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J Hepatol. 2011 Jun;54(6):1297-306. doi: 10.1016/j.jhep.2010.11.008. Epub 2010 Nov 20.

The MELD score in patients awaiting liver transplant: strengths and weaknesses.

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1
Semeiotica Medica, Dipartimento di Medicina Clinica, Alma Mater Studiorum - Università di Bologna, Italy. mauro.bernardi@unibo.it

Abstract

Adoption of the Model for End-stage Liver Disease (MELD) to select and prioritize patients for liver transplantation represented a turning point in organ allocation. Prioritization of transplant recipients switched from time accrued on the waiting list to the principle of "sickest first". The MELD score incorporates three simple laboratory parameters (serum creatinine and bilirubin, and INR for prothrombin time) and stratifies patients according to their disease severity in an objective and continuous ranking scale. Concordance statistics have demonstrated its high accuracy in stratifying patients according to their risk of dying in the short-term (three months). Further validations of MELD as a predictor of survival at various temporal end-points have been obtained in independent patient cohorts with a broad spectrum of chronic liver disease. The MELD-based liver graft allocation policy has led to a reduction in waitlist new registrations and mortality, shorter waiting times, and an increase in transplants, without altering overall graft and patient survival rates after transplantation. MELD limitations are related either to the inter-laboratory variability of the parameters included in the score, or to the inability of the formula to predict mortality accurately in specific settings. For some conditions, such as hepatocellular carcinoma, widely accepted MELD corrections have been devised. For others, such as persistent ascites and hyponatremia, attempts to improve MELD's predicting power are currently underway, but await definite validation.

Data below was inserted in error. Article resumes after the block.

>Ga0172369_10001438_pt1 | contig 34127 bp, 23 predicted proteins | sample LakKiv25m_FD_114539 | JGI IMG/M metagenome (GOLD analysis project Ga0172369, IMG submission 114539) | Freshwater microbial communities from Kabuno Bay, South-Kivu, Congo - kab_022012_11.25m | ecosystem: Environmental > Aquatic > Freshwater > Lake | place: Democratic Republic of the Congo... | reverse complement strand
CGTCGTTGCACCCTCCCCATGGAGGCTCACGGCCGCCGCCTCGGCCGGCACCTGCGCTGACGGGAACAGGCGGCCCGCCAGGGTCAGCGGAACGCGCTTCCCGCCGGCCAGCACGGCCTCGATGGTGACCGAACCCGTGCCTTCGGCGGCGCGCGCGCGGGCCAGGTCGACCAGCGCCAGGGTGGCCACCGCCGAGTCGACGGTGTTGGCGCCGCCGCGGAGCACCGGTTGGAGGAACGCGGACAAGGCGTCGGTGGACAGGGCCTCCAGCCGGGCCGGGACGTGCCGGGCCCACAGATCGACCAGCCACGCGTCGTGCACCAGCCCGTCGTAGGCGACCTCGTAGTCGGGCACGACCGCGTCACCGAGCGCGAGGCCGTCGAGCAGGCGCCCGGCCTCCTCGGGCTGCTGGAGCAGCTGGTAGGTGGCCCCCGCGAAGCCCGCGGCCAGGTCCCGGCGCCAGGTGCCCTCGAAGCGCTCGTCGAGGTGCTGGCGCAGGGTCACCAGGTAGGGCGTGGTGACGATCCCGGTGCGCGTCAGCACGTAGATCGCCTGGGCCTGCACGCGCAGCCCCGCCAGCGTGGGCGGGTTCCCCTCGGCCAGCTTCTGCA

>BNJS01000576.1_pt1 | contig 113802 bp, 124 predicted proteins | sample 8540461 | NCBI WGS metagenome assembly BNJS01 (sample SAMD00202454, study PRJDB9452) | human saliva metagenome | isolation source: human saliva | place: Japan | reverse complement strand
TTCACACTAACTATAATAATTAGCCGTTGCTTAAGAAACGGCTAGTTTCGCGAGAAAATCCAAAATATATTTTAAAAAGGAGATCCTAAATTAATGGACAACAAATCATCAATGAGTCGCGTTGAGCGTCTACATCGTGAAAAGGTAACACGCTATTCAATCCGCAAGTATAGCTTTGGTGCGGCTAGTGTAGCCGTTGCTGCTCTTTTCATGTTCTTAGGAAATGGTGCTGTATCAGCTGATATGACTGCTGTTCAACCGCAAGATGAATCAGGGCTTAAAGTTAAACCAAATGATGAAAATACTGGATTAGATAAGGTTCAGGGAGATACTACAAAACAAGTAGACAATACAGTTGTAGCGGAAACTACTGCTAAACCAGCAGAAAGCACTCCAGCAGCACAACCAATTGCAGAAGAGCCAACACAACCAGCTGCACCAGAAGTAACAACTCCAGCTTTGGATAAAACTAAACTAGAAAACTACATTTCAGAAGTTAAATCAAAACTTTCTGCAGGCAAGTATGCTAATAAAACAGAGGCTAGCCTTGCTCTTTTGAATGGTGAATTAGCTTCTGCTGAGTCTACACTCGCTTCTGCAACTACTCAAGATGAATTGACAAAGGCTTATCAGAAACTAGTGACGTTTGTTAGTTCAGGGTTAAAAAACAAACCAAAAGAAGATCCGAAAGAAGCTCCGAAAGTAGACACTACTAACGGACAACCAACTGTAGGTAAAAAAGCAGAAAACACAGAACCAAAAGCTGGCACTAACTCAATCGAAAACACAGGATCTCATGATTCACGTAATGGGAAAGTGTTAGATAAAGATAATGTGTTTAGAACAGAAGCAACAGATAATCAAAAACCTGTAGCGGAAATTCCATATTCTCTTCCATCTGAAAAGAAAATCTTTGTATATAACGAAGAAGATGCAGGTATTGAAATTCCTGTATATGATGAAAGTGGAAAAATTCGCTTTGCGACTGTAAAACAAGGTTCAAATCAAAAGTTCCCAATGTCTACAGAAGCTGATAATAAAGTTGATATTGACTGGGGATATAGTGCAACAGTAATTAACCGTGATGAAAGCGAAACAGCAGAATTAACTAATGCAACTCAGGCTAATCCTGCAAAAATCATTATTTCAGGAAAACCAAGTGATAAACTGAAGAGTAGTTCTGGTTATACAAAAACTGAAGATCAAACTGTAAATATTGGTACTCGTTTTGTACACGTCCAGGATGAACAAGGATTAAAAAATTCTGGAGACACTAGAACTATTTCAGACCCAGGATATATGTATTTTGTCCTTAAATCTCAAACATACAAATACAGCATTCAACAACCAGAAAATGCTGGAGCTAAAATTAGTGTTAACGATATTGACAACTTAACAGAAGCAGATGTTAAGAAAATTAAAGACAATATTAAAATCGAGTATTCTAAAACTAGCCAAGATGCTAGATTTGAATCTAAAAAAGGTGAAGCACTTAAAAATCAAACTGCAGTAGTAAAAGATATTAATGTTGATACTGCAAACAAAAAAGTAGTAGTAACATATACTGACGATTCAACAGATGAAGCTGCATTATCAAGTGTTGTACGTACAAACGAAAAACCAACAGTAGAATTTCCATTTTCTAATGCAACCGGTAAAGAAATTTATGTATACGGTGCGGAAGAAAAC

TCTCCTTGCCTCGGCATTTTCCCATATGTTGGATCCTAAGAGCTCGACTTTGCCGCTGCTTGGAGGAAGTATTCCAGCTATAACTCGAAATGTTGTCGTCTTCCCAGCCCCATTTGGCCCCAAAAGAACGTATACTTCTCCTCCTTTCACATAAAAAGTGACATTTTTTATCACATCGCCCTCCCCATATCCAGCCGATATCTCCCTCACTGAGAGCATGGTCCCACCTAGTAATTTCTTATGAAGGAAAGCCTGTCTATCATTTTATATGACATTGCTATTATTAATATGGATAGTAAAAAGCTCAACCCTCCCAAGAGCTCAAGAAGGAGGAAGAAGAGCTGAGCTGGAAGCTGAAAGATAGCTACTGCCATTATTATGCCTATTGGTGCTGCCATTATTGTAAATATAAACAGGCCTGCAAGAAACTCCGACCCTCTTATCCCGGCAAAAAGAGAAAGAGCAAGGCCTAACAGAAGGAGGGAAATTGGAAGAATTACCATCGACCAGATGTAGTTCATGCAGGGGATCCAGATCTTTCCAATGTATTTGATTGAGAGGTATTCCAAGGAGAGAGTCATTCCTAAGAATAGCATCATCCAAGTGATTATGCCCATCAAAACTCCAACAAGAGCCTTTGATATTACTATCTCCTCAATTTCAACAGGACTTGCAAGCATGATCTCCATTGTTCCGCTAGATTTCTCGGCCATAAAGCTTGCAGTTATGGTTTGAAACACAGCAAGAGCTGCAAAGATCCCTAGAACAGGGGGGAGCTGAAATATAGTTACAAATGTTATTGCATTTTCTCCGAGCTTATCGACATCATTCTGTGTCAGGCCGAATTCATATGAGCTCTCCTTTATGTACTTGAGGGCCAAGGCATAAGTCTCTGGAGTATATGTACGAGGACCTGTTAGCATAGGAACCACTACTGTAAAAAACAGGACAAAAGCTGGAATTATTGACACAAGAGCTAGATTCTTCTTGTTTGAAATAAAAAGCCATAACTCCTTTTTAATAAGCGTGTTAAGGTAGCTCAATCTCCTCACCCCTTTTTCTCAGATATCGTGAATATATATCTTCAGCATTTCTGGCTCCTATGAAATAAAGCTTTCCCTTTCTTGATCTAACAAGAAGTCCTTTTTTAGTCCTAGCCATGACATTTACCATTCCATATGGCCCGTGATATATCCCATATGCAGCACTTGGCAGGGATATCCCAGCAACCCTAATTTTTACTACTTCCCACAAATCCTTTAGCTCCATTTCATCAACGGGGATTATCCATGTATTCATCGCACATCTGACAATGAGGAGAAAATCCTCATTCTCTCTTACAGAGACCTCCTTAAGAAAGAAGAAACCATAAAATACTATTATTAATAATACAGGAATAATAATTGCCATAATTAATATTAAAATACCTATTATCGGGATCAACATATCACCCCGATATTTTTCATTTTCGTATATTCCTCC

PMID:
21145851
DOI:
10.1016/j.jhep.2010.11.008
[Indexed for MEDLINE]
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